Feature: Kenyan slum youth on the frontline to promote peace ahead of August polls

Source: Xinhua| 2017-07-15 22:22:47|Editor: Zhou Xin
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NAIROBI, July 15 (Xinhua) -- Steve Omondi has vivid recollection of the chaos that ensued in her neighborhood in December 2007 following announcement of disputed presidential election results.

The 32 year old football coach and his next of kin found themselves on the receiving end as marauding gangs took advantage of the chaos to attack and rob innocent civilians.

Omondi and his family members were lucky to escape slaughter thanks to benevolence of a local priest who sheltered them until the post election skirmishes subsided.

Born and raised in Nairobi's sprawling Kariobangi estate, Omondi has grown accustomed to inter-ethnic skirmishes that usually erupt in Kenya every election cycle.

Nevertheless, the decorated former mid-fielder in a local football club has vowed to utilize his mobilization skills to advocate for harmonious co-existence among Kenyans from different political persuasions.

During an interview with Xinhua on Saturday at a peace caravan organized by local charities, Omondi said the tragic memories of 2007 to 2008 post election violence have motivated him to occupy the front seat and advocate for cohesion in this election cycle.

"Majority of slum youth have vowed to use their positive energy to promote peace in our communities as the country gears up for the August polls," said Omondi.

He was among hundreds of youth who participated in a peace caravan that snaked through the densely populated Nairobi's informal settlement to urge communities to remain cohesive in this election season.

Omondi was optimistic that peace will prevail in Kenya as the country gears up for hotly contested elections despite gloomy predictions from naysayers.

"We have traversed many informal settlements in this city and what is abundantly clear is that Kenyans from all walks of life desire peace irrespective of the outcomes of the forthcoming national polls," Omondi told Xinhua.

Both local and international charities have been organizing forums, road shows and door to door campaigns in Nairobi's informal settlements to advocate for peaceful campaigns.

The Priest in charge of Kariobangi North Catholic Parish, Filipe Resende disclosed that the youth have been receptive to the call for peace before, during and after the August 8 general elections.

"We have reminded youth from poor neighborhoods that violence does not benefit anyone and that it is incumbent upon them to reject political thuggery," said Resende.

He noted that majority of the youth from urban slums who have embraced the call to champion for political tolerance happened to be victims of the 2007/08 post election chaos.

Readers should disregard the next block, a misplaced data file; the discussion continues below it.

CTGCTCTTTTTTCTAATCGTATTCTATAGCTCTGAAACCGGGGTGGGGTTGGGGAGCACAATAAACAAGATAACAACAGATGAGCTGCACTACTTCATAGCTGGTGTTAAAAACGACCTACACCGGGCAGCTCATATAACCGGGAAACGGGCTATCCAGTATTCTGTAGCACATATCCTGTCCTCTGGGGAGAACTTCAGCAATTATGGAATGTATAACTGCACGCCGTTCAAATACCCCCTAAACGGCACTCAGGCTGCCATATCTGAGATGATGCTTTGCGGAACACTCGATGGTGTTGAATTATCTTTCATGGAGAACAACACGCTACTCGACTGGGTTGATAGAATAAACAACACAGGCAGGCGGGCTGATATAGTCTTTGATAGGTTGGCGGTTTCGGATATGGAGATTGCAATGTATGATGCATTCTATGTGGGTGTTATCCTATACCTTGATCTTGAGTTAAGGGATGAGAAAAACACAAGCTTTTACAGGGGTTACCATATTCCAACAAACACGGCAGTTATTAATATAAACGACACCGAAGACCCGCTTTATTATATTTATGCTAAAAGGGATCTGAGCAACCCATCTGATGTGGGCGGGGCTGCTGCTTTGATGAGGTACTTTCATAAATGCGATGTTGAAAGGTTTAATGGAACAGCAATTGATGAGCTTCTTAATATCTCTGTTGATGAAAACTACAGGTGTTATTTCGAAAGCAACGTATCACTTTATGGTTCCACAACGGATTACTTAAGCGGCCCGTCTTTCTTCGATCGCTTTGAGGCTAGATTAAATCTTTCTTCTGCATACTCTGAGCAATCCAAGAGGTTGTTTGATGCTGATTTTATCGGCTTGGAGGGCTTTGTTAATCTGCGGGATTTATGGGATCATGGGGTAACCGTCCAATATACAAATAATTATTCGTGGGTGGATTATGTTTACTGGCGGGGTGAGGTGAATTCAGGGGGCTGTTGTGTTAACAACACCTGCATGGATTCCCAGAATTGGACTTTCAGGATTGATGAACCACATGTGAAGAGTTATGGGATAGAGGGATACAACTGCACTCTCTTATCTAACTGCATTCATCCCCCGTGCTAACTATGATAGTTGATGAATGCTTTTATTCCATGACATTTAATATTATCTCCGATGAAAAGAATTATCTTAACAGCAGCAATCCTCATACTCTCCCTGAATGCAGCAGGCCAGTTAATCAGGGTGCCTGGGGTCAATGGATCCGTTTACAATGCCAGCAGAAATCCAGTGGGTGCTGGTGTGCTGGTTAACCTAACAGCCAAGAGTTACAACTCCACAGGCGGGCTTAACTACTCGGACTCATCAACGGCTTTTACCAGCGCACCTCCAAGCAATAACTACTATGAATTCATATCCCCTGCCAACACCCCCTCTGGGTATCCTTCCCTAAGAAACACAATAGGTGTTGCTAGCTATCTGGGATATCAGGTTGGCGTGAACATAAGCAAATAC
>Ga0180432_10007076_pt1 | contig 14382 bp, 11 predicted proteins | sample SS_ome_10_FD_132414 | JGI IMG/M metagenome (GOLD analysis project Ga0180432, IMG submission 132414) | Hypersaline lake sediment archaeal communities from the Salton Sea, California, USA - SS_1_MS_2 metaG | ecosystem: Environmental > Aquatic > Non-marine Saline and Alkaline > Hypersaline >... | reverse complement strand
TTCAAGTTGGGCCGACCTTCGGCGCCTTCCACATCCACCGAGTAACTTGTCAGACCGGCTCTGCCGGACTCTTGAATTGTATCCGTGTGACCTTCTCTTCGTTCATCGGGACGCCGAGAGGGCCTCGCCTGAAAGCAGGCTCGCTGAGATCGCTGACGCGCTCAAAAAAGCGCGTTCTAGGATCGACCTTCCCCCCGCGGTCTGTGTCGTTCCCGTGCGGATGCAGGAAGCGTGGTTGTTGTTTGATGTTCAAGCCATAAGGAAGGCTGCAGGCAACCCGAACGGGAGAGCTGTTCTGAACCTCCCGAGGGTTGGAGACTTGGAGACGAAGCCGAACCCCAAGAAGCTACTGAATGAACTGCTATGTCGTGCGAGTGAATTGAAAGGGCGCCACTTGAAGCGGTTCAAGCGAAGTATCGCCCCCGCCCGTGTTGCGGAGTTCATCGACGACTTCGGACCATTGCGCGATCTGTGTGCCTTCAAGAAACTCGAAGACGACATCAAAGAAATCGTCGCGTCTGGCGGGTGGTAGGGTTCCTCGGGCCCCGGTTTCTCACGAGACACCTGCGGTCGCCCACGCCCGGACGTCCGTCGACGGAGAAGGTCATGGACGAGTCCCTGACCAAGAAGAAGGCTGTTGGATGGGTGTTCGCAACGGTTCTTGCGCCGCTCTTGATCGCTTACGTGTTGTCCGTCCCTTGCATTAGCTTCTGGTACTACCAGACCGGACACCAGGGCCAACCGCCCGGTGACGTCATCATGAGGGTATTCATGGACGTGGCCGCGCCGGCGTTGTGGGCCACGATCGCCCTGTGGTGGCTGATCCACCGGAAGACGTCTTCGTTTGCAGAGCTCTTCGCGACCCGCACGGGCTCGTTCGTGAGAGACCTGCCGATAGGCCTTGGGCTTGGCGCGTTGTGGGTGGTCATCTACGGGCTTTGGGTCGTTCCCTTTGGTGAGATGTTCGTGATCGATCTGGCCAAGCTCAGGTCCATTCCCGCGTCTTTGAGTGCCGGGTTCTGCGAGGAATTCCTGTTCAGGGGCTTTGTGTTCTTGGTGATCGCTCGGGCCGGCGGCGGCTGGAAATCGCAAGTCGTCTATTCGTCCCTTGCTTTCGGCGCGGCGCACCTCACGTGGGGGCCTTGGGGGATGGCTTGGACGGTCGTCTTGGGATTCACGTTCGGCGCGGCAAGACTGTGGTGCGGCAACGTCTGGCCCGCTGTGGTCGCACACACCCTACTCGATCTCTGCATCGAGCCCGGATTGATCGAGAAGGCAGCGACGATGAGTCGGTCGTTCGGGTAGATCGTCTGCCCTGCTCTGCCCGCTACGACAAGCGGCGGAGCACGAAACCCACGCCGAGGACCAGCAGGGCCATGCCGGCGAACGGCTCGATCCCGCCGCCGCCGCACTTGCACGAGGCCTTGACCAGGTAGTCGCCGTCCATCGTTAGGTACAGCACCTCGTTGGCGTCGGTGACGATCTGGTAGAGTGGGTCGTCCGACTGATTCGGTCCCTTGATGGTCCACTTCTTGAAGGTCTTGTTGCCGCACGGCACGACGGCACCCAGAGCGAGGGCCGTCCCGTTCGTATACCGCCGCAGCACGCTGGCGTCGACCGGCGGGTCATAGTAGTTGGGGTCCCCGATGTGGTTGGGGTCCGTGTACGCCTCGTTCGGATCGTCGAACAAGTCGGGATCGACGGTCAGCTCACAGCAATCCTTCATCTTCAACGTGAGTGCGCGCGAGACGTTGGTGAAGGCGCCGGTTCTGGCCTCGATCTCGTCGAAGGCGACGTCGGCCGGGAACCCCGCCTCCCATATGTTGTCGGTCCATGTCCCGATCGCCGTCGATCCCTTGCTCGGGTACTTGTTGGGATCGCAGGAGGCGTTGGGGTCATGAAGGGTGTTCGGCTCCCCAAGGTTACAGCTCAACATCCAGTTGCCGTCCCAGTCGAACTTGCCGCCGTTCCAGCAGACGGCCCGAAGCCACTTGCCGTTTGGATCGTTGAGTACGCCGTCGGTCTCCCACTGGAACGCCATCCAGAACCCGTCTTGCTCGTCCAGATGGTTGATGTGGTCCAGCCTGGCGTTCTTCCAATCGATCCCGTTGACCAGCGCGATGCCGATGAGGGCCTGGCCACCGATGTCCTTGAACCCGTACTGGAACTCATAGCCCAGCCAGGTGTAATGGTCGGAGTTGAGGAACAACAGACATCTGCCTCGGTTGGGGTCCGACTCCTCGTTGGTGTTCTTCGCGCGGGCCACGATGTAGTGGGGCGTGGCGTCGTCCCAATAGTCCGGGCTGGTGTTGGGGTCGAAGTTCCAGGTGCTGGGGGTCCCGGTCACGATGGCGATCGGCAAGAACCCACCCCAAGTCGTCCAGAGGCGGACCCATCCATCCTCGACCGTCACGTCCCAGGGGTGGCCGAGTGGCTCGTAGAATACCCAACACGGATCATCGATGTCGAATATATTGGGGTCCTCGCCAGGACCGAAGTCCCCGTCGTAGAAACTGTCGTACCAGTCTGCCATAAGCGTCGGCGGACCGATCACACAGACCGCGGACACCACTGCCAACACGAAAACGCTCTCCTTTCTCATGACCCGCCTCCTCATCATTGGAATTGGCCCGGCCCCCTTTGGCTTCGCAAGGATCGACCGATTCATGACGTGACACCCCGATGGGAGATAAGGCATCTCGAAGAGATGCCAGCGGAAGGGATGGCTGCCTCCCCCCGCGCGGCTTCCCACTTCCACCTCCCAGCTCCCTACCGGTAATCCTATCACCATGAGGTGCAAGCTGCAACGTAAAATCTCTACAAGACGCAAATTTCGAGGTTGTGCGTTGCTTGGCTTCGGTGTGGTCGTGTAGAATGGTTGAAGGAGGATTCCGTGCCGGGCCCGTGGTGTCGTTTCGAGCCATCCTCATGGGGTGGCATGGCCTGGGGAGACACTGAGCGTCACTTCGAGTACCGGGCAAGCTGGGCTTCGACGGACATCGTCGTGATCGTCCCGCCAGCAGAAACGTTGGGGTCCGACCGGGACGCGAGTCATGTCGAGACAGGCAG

"It is refreshing to witness hundreds of slum youth join us in many forums around the city to preach peace, unity and tolerance of diversity. This is a promising trend in the country as we prepare for polls," Resende intoned.

Campaigns have entered homestretch as Kenya brace for hotly contested election of a new president, lawmakers, county executives and ward representatives.

Aspirants from both sides of the political divide have been traversing the populous Nairobi slums in the hunt for votes.

The candidates for elective seats have been recruiting the youth to act as campaign agents aware that this versatile demographic holds key to victory.

Nevertheless, youngsters like Mary Muli, an 18 year old college student have resisted the lure of campaign money to opt for productive ventures like peace advocacy.

Muli and dozens of her age mates have formed a peace advocacy network that has been reaching out to disadvantaged youth in the urban slums to engage them in preaching cohesion as the campaign season reaches a peak.

"The young people in this country should observe decorum and tolerance to political diversity as we head to the polls. We should be ambassadors for peace since chaos will only destroy our future," said Muli.

Her sentiments were shared by Lavender Atieno, a 20 year old business under-graduate who has joined a growing rank of under-privileged youth from the slums to champion for harmonious co-existence among different ethnic groups in this election cycle.

Born and raised in the expansive Nairobi's Korogocho slums, Atieno has on numerous occasions encountered the ugly manifestation of political hooliganism.

As a teenager, the bubbly youth witnessed gangs hired by local politicians engage in running battles that left hundreds injured.

Consequently, Atieno vowed to utilize her creativity and communication skills to advocate for civility in political discourse.

"Peace is everyone's responsibility and more so the youth who are often hired by aspirants for political seats to cause mayhem. The country is better off united than divided as we head to the polls," said Atieno.